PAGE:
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Understanding The Signs Of Heatstroke

As any parent knows, hot weather can be dangerous. A study, conducted by the University of Chicago Medical Center, found that “40% of heat-related fatalities in the United States were among people over 65.” Because of this, caregivers have to make certain the homes their elderly parents are staying in are cool and that their aging loved ones do not overdo it with outdoor activities in the heat of the day.

While heat stroke is a possibility for any individual, it is particularly dangerous for seniors. The elderly are more vulnerable to heat stroke for myriad reasons including the fact that their ability to notice any changes in their body temperature decreases as they age. Underlying health conditions can also make it less possible for a senior to adapt to changes in temperature. Add to this the fact that many of the medications that a senior takes could lead to dehydration and you have many factors that could lead to your loved one suffering heat stroke.

Caregivers need to keep these tips in mind when caring for an aging loved one (and themselves and their families as well):

  • Stay hydrated. Drinking plenty of fluids can help ward off heat stroke. Make certain your loved ones drink even if they don’t feel thirsty. Caution them against drinking caffeinated drinks or alcohol as those can contribute to dehydration.
  • Wear clothing suited to the weather. If it’s hot outside, urge them to wear lightweight clothing that is loose fitting. If they’re going outside, urge them to wear a wide-brimmed hat.
  • Don’t go outdoors during the hottest part of the day. If your aging parents like to do yardwork or garden, urge them to do that in the morning or early evening when the sun is still out but when it is likely to be cooler.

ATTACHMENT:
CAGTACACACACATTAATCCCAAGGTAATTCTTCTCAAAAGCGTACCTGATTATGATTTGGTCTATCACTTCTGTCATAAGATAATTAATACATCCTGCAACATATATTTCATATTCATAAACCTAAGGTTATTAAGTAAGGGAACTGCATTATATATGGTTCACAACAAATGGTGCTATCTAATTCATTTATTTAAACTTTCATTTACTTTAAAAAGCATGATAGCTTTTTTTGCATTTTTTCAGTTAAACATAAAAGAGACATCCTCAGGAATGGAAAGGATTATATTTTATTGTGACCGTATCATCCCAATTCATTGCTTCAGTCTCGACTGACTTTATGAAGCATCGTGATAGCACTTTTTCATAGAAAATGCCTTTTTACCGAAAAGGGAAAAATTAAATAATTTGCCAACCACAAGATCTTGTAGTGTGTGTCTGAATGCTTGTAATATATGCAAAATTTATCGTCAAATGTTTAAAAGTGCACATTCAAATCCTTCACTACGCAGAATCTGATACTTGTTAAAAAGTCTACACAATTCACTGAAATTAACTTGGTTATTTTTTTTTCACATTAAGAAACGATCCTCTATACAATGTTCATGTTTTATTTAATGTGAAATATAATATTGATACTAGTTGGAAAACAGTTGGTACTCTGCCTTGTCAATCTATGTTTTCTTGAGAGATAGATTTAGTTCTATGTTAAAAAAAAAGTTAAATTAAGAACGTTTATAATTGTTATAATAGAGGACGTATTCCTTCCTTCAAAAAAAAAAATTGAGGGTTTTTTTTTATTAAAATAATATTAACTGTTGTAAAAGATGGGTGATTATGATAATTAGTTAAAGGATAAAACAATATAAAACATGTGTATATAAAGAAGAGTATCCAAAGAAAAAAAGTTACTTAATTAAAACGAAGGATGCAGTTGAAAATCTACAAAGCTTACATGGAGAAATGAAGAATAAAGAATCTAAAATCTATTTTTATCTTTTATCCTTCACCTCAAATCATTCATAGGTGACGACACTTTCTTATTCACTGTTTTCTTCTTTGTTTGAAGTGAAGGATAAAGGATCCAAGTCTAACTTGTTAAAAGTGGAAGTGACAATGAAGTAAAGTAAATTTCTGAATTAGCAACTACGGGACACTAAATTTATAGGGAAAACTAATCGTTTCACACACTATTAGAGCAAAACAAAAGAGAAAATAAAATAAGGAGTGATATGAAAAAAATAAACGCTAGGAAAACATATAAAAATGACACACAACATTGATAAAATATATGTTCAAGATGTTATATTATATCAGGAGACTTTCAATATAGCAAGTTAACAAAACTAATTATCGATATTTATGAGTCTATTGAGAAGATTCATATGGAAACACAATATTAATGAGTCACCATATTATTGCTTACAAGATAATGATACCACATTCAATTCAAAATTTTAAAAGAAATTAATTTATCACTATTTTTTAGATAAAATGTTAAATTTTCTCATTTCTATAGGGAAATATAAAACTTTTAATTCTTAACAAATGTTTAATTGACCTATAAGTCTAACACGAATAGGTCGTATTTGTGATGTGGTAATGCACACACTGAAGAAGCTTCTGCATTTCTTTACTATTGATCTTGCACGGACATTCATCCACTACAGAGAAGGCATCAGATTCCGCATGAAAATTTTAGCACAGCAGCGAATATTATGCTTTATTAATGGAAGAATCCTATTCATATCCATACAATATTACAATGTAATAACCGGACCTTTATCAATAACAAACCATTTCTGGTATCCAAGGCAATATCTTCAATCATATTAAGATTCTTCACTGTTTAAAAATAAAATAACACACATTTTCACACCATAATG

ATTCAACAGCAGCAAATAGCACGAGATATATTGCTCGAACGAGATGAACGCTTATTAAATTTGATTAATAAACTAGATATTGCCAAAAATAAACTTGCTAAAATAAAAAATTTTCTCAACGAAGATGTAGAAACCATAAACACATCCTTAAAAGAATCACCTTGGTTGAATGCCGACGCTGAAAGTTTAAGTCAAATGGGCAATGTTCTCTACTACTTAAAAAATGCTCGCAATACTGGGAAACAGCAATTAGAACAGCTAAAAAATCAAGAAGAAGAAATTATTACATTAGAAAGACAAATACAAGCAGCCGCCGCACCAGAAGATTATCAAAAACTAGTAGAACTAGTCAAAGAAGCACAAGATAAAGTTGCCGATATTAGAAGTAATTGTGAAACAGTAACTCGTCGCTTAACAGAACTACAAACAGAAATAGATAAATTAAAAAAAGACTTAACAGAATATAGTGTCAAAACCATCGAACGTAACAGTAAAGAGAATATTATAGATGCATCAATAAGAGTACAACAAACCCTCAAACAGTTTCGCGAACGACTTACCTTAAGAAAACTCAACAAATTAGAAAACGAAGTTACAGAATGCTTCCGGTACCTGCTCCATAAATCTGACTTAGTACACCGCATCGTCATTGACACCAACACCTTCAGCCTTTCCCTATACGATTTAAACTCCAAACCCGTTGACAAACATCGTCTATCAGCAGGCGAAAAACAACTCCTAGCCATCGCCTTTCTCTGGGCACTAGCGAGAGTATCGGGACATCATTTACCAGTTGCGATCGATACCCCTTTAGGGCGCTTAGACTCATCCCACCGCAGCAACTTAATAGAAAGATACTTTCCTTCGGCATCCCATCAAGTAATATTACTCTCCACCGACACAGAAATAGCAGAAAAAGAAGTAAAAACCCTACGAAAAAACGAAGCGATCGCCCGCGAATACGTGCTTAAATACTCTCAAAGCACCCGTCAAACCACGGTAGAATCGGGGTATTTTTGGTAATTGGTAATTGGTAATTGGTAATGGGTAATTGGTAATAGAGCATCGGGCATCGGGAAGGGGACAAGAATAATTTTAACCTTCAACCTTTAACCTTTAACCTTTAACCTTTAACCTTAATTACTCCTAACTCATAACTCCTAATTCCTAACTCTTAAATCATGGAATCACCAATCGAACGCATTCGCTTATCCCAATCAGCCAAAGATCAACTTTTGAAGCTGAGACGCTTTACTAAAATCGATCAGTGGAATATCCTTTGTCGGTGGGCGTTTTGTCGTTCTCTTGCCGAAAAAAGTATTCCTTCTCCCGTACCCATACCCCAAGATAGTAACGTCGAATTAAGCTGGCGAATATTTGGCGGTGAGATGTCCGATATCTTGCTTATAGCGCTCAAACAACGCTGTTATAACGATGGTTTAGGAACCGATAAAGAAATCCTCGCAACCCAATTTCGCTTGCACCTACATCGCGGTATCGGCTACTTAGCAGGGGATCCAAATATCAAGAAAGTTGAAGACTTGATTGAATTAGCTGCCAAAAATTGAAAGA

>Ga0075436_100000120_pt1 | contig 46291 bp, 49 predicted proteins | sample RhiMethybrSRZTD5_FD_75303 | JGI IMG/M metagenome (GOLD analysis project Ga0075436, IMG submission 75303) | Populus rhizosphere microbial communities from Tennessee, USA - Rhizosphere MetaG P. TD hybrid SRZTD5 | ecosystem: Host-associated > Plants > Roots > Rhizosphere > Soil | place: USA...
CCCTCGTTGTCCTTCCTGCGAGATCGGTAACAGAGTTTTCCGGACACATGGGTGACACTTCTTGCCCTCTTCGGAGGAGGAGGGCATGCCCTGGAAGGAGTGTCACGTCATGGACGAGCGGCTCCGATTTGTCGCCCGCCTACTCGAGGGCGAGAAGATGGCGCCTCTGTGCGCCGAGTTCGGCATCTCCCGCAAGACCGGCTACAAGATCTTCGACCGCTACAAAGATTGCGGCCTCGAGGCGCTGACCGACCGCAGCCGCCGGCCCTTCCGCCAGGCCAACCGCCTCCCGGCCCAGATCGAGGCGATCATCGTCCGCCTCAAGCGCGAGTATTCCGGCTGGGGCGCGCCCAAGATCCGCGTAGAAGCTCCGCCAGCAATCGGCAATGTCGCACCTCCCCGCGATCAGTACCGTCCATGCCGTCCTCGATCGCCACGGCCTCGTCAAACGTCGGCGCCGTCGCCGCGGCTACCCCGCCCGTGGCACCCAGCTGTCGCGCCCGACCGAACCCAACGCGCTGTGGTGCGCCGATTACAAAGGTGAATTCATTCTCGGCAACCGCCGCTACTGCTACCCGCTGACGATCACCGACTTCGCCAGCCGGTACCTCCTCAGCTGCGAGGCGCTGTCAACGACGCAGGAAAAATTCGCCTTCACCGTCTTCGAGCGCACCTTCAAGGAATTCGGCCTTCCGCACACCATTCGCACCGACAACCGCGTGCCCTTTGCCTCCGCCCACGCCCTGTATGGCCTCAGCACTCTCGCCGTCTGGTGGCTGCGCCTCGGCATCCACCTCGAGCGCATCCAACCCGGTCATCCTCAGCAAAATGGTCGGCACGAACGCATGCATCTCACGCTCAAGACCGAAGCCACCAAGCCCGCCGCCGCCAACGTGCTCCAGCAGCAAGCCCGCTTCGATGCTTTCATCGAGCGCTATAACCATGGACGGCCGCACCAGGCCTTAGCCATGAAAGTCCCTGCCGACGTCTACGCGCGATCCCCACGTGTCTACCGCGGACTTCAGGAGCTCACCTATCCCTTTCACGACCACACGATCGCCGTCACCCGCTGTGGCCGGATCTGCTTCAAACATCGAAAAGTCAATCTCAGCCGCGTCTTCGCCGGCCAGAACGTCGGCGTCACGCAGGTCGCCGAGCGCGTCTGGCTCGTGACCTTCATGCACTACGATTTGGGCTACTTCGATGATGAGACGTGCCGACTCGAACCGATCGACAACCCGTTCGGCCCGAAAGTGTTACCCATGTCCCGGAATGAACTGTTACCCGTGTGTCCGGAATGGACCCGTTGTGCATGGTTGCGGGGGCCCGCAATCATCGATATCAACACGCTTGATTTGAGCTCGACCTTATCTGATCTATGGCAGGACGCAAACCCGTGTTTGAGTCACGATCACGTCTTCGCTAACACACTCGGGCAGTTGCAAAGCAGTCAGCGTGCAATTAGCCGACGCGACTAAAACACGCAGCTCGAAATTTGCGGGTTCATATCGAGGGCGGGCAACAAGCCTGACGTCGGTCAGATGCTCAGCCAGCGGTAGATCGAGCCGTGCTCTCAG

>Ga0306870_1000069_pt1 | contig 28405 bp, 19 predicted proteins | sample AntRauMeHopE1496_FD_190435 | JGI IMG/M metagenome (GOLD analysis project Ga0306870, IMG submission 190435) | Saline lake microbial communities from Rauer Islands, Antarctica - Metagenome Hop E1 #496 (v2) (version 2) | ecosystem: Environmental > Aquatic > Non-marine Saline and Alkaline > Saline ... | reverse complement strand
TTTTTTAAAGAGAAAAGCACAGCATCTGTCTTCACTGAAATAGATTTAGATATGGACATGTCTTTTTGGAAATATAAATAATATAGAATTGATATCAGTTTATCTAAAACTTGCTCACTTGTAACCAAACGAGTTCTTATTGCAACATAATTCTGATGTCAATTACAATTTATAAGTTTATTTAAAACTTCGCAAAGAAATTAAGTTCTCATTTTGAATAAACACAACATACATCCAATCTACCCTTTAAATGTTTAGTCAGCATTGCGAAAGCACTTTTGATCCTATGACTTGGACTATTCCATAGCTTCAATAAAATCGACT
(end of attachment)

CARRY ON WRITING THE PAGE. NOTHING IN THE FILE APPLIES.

• Exercise in moderation. It is good for your loved ones to be active but they should avoid any outdoor, strenuous activity during the hottest parts of the day. If they take a daily walk, urge them to do that before breakfast or after dinner.
  • It’s the humidity that adds to the troubles. When the meteorologist talks about the “heat index” he is factoring in the moisture in the air as well as the temperature. The heat index is what the temperature “feels like” and that can be much hotter than the actual temperature.
  • Add air conditioning to the home if possible. Many seniors complain of feeling cold “all the time” and while that may be true, if the heat index has soared and the temperature is at uncomfortable levels you may want to put a small air conditioner in one room of the house and ask them to please use that room when it gets hot. Fans can provide a great cross breeze, but if the air is still, the temperature and humidity high, this may not be enough to keep them cool. If they are in an air conditioned room and feel the need to wear a light sweater that is better than sitting in an overheated room.
  • Understand the signs of heat stroke. Individuals suffering heatstroke could complain of nausea, dizziness, rapid heart beat, breathing problems, headache or even fainting. If your aging loved one feels any of these symptoms, he or she should immediately activate their home medical alert device to summon assistance. This should be their first plan of action when they’re feeling ill; once the button is pressed, the trained operators will summon emergency medical assistance as well as place calls to the caregivers that are listed on the contact form. Receiving treatment for potential heat stroke needs to be started as soon as possible.

Enjoy the warm summer days ahead, but do so safely!

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